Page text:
How do you get your employees to engage? Overall getting workers to do the things you know they need to do to get your business to succeed, is a common universal issue for just about every business.
When talking to owners and operators, it appears this is a struggle for everyone at some level. My interpretation is that this struggle exists because we’ve got it backwards.
As leaders and managers, we have the process backwards. After hiring, we expect first for an employee to behave and work as needed, then we expect that employee to develop a liking to the company and their work, so that finally that person will grow into a sense of belonging to the company.
Unfortunately, that’s not how the human brain works. If we’re to understand how to get our team members to positively engage to support our business goals, then we need to reverse that process and first create a sense of belonging to our...
A Boss That Cares
Is your business hiring? Do you ever wonder what attracts the top talent, or “A” player employees, and what keeps them happy in a role?
An independent study was conducted by Chic-Fil-A after looking at employee research data and finding that crucial information about the desires of top performers wasn’t properly recorded— there was no data.
So, they conducted their own study in conjunction with global third-party HR companies. Collecting research on all employees, and then segmenting that data based on performance, the “A” players were defined as people with the top metrics of performance with a minimum of three-year period of consistency.
After looking at this section of the employee population, there was a single common desire among them. They wanted a boss that demonstrated care.
They wanted somebody that genuinely cared for them, on a personal and individual level....
Finding Your Company’s North Star: Developing A Unified Purpose Your Team Can Rally Around
The following is adapted from The Problem Isn’t Their Paycheck.
Over 50 percent of currently employed people are looking for a new job—not because money is a problem, but because they don’t feel like they’re doing work that matters.
To motivate and retain your employees, you must show them why their work matters. You do that by creating a unified purpose—a company-wide purpose that your team can rally around and believe in. As an example, the purpose of Stewardship (my mortgage, insurance, and investment management company) is “loving people through finances.”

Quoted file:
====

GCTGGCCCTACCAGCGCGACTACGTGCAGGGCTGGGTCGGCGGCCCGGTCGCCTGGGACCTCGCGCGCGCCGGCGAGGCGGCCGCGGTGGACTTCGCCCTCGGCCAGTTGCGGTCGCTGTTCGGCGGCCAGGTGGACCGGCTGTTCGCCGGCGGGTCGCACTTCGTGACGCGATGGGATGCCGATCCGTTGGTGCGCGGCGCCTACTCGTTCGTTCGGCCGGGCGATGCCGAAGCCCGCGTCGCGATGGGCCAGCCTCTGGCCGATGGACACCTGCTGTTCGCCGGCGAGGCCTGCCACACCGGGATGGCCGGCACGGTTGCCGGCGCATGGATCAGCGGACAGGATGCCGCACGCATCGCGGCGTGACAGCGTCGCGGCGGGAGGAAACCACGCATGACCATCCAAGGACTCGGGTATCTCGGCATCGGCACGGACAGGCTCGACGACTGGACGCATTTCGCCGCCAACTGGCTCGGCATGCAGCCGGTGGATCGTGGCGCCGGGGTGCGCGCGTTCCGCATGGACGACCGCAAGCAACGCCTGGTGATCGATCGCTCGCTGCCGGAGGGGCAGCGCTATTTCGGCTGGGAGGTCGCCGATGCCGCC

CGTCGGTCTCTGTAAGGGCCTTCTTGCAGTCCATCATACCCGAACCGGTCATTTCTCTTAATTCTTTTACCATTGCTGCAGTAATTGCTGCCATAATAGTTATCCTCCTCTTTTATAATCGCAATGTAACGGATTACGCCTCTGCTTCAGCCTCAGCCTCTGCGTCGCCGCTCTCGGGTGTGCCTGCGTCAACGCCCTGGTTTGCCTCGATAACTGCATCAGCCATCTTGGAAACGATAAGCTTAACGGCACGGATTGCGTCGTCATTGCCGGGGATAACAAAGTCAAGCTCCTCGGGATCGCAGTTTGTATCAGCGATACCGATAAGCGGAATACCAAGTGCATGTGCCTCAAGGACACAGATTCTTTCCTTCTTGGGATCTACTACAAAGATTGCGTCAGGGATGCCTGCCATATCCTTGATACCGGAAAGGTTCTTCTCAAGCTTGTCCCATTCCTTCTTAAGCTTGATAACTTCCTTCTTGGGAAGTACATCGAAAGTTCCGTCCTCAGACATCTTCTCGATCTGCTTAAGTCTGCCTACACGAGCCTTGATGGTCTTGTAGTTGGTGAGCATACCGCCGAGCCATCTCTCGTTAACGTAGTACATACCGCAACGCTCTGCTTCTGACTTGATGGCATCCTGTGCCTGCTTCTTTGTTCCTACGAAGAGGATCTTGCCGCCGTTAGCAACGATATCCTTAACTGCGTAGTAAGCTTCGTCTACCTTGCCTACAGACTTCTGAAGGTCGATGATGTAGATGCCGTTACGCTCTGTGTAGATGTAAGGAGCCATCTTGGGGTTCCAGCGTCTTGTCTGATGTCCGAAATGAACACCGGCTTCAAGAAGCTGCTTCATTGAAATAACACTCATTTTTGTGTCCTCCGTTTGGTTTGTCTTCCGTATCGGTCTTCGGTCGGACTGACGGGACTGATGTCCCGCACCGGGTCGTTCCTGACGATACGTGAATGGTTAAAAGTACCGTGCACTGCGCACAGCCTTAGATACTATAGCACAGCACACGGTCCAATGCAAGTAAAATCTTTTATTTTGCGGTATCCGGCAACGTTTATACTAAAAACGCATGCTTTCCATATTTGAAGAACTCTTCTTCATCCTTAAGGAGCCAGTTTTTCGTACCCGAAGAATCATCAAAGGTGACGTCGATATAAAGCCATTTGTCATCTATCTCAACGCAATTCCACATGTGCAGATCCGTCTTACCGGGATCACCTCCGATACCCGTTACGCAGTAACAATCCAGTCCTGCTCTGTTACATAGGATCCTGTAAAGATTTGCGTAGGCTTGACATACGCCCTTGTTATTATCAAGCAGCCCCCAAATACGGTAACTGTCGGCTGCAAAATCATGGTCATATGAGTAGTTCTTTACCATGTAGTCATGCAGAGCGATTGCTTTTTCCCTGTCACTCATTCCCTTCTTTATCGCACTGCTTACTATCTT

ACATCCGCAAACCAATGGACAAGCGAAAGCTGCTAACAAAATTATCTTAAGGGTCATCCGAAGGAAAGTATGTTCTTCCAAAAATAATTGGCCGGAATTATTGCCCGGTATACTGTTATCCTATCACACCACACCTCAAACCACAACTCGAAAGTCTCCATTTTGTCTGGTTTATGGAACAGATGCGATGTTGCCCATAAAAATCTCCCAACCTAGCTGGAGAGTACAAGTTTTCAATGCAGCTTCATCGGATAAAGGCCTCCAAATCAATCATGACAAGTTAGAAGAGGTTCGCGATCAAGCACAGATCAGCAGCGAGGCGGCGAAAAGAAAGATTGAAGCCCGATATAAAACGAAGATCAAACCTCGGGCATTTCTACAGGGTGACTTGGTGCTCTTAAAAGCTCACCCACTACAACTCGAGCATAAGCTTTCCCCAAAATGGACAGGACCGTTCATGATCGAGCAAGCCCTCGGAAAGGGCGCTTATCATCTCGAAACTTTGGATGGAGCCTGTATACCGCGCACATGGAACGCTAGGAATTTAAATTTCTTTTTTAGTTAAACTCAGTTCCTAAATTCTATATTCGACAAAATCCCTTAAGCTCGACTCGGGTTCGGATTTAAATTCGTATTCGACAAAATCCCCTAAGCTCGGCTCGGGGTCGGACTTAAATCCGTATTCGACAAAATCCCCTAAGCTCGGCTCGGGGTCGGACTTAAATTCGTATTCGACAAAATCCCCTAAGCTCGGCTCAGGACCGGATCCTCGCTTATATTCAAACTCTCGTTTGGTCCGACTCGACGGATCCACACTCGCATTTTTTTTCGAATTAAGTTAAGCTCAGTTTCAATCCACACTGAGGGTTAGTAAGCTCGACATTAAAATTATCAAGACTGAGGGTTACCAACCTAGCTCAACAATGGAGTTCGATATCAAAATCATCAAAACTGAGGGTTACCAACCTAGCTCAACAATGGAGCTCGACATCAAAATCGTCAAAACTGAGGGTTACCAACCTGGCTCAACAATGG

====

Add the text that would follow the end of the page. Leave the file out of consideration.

I’m sure this isn’t the first time you’ve heard about the importance of purpose. In theory, purpose is easy to understand, but in practice, you may feel a little lost. You might even be thinking, “My company doesn’t have a purpose. We...
How Much Should You Pay Your Employees?
Another one of the most frequently asked questions among business owners. I always see this topic discussed in Facebook Groups of fellow business owners, and a question that is particularly important when you’re a first-time business owner or you’re looking to attract top quality employees.
Am I paying enough to attract the best hires? What should I do?
Naturally, every business and situation is unique to its own industry and geography. However, when you’re calculating payroll there are some things you definitely should not be doing.
Never ask other business owners what they are paying their own employees of a similar job type or position.
This might seem a bit counter intuitive, since on the surface it’s logical to base your own payroll on what other companies are offering for a similar role. But there is an integral piece of information that’s missing for the...
Third Time’s the Charm: How I Finally Got One of My Best Employees to Stay
The following is adapted from The Problem Isn’t Their Paycheck.
As a small business owner, you rely on your employees. A single person quitting can be a drastic reduction to your workforce. When that happens, who is usually left picking up the slack? That’s right: you.
If you can’t retain your employees, owning a business can quickly transform from a joy into a burden. I know this from firsthand experience running Stewardship, my mortgage, insurance, and investment management company. I also know from experience that getting your people to stay is easier said than done.
In this article, I’ll share the story of how one of my best employees, Mike, quit working for me—twice—and then finally stayed. Ultimately, it turned out that the problem wasn’t Mike at all, but me. The lessons I learned from Mike have led me to fundamentally change the way I...